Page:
St Luke Passion, Royal Festival Hall, London, review: Dietrich Henschel’s attractive light baritone made for a pleasing Christ

Penderecki’s 'St Luke Passion', conducted by Vladimir Jurowski, was performed by four Polish choirs and London Philharmonic Orchestra

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Penderecki’s monumental St Luke Passion was the legendary composer's breakthrough work in his home country, Soviet bloc Poland. The piece premiered in 1966 with several repeat performances worldwide: ‘… one of those pieces of modern music for people who hate modern music?’ enquired noted critic Harold C. Schoenberg. Certainly, it boasts all the bells and whistles of the modernist’s vocabulary, at times as eerie as anything in Ligeti’s contribution to the 2001: A Space Odyssey soundtrack, but there's also an unmistakable debt to Bach, with the great baroque composer's characteristic interplay between drama and meditation remaining prominent throughout the piece.

The South Bank did it proud here with four massed Polish choirs (including the Warsaw Boys Choir) and the versatile London Philharmonic Orchestra, all rigorously marshalled under Vladimir Jurowski’s baton, leaving the 80-minute work sounding fresh but controlled. Dietrich Henschel’s attractive light baritone made for a pleasing Christ, despite uncomfortable strain whenever required to reach into falsetto. While poised, liquid soprano Elizabeth Atherton beautifully underpinned the moments of quiet reflection.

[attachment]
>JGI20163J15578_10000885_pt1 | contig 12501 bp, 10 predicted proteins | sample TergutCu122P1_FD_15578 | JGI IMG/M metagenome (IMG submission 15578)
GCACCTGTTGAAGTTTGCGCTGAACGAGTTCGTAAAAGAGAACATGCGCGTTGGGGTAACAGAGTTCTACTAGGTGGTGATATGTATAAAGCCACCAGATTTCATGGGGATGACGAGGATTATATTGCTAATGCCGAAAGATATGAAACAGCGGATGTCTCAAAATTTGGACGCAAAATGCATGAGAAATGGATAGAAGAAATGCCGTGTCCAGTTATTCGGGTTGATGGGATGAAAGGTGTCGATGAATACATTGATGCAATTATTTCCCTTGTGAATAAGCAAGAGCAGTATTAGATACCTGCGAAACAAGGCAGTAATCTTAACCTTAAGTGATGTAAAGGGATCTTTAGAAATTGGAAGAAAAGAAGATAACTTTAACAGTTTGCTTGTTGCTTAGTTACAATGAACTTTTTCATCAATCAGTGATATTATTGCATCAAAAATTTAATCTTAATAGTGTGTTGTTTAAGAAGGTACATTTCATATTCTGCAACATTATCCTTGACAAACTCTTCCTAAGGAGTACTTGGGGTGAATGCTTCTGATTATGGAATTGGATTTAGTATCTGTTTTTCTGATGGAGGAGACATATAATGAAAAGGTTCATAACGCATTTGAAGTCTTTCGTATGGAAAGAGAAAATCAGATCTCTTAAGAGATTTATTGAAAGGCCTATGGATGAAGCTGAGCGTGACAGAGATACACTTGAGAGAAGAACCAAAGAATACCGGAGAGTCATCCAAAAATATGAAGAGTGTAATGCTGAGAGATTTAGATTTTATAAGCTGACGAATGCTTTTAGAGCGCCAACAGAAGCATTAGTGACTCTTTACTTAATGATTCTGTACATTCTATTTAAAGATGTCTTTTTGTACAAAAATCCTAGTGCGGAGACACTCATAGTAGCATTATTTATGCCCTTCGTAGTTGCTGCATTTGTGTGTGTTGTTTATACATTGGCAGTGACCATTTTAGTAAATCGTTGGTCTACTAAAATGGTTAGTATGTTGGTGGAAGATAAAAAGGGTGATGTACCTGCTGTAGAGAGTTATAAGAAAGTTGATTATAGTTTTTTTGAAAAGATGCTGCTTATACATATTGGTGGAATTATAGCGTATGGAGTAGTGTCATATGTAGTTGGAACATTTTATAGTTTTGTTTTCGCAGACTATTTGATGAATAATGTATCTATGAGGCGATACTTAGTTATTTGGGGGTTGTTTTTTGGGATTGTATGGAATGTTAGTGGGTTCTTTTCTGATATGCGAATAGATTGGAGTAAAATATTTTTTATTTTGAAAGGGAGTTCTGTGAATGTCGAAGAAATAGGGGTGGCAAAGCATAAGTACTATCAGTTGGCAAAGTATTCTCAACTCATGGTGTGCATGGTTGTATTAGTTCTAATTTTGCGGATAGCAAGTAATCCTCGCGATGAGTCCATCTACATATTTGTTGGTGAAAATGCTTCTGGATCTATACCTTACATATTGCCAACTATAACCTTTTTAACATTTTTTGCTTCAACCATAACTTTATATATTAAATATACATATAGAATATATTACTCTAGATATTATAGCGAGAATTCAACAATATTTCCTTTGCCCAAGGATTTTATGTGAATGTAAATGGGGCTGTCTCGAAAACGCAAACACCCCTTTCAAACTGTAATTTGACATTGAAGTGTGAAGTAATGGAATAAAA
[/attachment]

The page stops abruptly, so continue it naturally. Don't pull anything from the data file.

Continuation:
It was a pity that Omar Ebrahim’s spoken Latin narrative should have been over-amplified, but it still provided the weight and solemnity which feeds directly into centuries of sacred works, just as Penderecki intended it should. And when the octogenarian composer appeared to take his bow, the audience rose immediately in a standing ovation.

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